Beijing Is Not Our Best Friend

What can I say about Beijing? Honestly, I'm finding it hard to say something nice about it at the moment. It's HUGE and that's an understatement. The city is on such a monumental, grand scale that it made me feel like I was the most insignificant speck. Every day we were there we walked for hours and we felt like we had gotten nowhere. Blocks of government buildings have been built to intimidate and impress, not to be useful and inviting. Everything's spread out and the city map we had made the distances seem deceivingly short. The traffic (that we've mentioned previously) is horrendous and frustrating and practically unavoidable. There's a neverending tide of people in every conceivable means of transport and on foot. Every major intersection here makes Shibuya seem like child's play because it's literally a free-for-all.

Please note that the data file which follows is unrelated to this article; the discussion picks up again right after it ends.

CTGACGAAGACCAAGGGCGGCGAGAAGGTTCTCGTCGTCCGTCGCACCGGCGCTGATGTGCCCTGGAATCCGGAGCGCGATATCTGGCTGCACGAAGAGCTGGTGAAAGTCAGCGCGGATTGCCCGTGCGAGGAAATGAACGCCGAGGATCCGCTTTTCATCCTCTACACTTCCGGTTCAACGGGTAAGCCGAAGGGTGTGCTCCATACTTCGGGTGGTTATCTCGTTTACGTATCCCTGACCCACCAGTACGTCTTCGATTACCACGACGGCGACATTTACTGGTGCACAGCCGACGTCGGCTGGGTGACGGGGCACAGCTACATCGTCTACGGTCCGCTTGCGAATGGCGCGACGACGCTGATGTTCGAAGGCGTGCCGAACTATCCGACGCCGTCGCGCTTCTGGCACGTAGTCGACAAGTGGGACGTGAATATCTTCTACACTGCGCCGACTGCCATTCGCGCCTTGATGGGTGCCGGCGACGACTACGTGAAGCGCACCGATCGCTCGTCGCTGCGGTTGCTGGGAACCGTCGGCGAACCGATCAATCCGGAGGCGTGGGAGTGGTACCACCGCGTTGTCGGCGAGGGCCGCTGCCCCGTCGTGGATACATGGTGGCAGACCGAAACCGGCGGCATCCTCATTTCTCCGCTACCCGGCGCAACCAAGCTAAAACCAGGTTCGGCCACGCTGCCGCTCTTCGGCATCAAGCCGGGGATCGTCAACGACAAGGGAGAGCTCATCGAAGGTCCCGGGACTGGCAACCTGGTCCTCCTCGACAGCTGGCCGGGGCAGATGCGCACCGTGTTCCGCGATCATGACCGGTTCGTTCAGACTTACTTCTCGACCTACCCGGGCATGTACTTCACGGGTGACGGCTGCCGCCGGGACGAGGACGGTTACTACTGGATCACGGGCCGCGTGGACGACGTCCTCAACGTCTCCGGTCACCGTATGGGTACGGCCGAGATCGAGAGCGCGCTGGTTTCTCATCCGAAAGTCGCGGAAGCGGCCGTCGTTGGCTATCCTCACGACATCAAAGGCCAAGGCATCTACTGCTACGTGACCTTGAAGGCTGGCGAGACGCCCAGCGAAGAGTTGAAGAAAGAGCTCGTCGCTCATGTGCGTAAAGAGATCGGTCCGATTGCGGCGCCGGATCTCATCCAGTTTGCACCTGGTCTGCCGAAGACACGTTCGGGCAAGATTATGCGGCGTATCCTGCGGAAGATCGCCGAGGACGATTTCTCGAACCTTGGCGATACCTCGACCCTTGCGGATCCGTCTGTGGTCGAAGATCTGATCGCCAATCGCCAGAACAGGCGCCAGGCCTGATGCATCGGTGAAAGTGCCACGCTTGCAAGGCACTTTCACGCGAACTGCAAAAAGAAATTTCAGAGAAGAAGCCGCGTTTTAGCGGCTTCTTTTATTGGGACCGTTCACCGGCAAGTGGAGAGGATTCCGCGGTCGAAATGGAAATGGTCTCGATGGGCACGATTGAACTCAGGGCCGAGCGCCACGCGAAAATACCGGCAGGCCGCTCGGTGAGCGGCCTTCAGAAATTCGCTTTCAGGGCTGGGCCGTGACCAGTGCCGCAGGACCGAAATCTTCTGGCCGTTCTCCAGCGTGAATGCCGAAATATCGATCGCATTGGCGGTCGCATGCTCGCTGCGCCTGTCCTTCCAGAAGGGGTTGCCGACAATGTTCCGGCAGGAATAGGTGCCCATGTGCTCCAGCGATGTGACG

Everywhere we went we were unbelievably frustrated. Take for instance our visit to the Forbidden City. Thinking we'd be clever and to save some time, we decided to take the bus. We got to the end of the line and realized we were at the southern end of Tiananmen Square, not the northern end. All we wanted was to cross the giant ten lane boulevard, either to walk up Tiananmen Square (about 880 meters on one side) or to take a different bus back. We walked around the bus area for literally ten minutes and we could not find any way to cross the boulevard. So we gave up and took the subway (it only had an exit on the northern side of the boulevard if you paid), which took another half an hour to just get to the stop closest to the Forbidden City and was still another twenty minute walk (I am not joking) just to the entrance of the damned place.